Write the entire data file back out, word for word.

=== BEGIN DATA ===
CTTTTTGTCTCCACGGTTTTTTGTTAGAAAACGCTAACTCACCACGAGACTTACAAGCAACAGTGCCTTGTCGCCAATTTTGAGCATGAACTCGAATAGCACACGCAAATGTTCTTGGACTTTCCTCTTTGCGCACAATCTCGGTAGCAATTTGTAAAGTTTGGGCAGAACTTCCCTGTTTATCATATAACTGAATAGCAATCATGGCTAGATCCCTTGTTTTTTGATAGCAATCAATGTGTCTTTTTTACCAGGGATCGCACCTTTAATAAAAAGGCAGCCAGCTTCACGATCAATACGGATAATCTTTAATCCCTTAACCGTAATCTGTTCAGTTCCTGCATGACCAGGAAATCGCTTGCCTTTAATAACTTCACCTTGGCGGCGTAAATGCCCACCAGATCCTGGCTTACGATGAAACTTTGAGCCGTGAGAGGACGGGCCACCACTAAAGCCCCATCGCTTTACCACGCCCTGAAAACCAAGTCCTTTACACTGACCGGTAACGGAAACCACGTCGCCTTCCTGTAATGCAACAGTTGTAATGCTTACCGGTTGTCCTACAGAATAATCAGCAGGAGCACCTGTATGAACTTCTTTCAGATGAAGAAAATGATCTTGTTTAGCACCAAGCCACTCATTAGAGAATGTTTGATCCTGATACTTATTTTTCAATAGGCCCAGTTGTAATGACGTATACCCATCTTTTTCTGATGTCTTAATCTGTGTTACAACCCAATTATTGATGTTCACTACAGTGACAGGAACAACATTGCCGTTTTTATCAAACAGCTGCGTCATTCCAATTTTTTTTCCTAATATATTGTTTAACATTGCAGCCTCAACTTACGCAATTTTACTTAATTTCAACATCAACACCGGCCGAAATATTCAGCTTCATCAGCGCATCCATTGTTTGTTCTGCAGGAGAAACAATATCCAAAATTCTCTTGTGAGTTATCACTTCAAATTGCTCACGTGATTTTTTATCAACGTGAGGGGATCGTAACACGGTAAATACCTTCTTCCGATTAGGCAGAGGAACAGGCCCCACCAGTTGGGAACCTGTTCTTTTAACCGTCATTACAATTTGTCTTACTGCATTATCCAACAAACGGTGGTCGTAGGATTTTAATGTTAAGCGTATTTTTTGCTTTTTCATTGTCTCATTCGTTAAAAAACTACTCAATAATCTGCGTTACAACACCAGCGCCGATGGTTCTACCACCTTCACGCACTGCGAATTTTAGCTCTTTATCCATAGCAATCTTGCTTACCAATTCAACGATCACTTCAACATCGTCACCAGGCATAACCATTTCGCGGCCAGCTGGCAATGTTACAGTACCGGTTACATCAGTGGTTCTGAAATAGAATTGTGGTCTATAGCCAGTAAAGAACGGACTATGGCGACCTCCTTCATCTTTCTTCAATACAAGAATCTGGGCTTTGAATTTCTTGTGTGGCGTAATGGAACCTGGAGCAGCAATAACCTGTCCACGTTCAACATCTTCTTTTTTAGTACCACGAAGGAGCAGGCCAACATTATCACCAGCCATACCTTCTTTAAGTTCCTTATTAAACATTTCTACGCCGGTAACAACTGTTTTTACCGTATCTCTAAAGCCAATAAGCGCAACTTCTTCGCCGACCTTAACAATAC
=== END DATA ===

CTTTTTGTCTCCACGGTTTTTTGTTAGAAAACGCTAACTCACCACGAGACTTACAAGCAACAGTGCCTTGTCGCCAATTTTGAGCATGAACTCGAATAGCACACGCAAATGTTCTTGGACTTTCCTCTTTGCGCACAATCTCGGTAGCAATTTGTAAAGTTTGGGCAGAACTTCCCTGTTTATCATATAACTGAATAGCAATCATGGCTAGATCCCTTGTTTTTTGATAGCAATCAATGTGTCTTTTTTACCAGGGATCGCACCTTTAATAAAAAGGCAGCCAGCTTCACGATCAATACGGATAATCTTTAATCCCTTAACCGTAATCTGTTCAGTTCCTGCATGACCAGGAAATCGCTTGCCTTTAATAACTTCACCTTGGCGGCGTAAATGCCCACCAGATCCTGGCTTACGATGAAACTTTGAGCCGTGAGAGGACGGGCCACCACTAAAGCCCCATCGCTTTACCACGCCCTGAAAACCAAGTCCTTTACACTGACCGGTAACGGAAACCACGTCGCCTTCCTGTAATGCAACAGTTGTAATGCTTACCGGTTGTCCTACAGAATAATCAGCAGGAGCACCTGTATGAACTTCTTTCAGATGAAGAAAATGATCTTGTTTAGCACCAAGCCACTCATTAGAGAATGTTTGATCCTGATACTTATTTTTCAATAGGCCCAGTTGTAATGACGTATACCCATCTTTTTCTGATGTCTTAATCTGTGTTACAACCCAATTATTGATGTTCACTACAGTGACAGGAACAACATTGCCGTTTTTATCAAACAGCTGCGTCATTCCAATTTTTTTTCCTAATATATTGTTTAACATTGCAGCCTCAACTTACGCAATTTTACTTAATTTCAACATCAACACCGGCCGAAATATTCAGCTTCATCAGCGCATCCATTGTTTGTTCTGCAGGAGAAACAATATCCAAAATTCTCTTGTGAGTTATCACTTCAAATTGCTCACGTGATTTTTTATCAACGTGAGGGGATCGTAACACGGTAAATACCTTCTTCCGATTAGGCAGAGGAACAGGCCCCACCAGTTGGGAACCTGTTCTTTTAACCGTCATTACAATTTGTCTTACTGCATTATCCAACAAACGGTGGTCGTAGGATTTTAATGTTAAGCGTATTTTTTGCTTTTTCATTGTCTCATTCGTTAAAAAACTACTCAATAATCTGCGTTACAACACCAGCGCCGATGGTTCTACCACCTTCACGCACTGCGAATTTTAGCTCTTTATCCATAGCAATCTTGCTTACCAATTCAACGATCACTTCAACATCGTCACCAGGCATAACCATTTCGCGGCCAGCTGGCAATGTTACAGTACCGGTTACATCAGTGGTTCTGAAATAGAATTGTGGTCTATAGCCAGTAAAGAACGGACTATGGCGACCTCCTTCATCTTTCTTCAATACAAGAATCTGGGCTTTGAATTTCTTGTGTGGCGTAATGGAACCTGGAGCAGCAATAACCTGTCCACGTTCAACATCTTCTTTTTTAGTACCACGAAGGAGCAGGCCAACATTATCACCAGCCATACCTTCTTTAAGTTCCTTATTAAACATTTCTACGCCGGTAACAACTGTTTTTACCGTATCTCTAAAGCCAATAAGCGCAACTTCTTCGCCGACCTTAACAATAC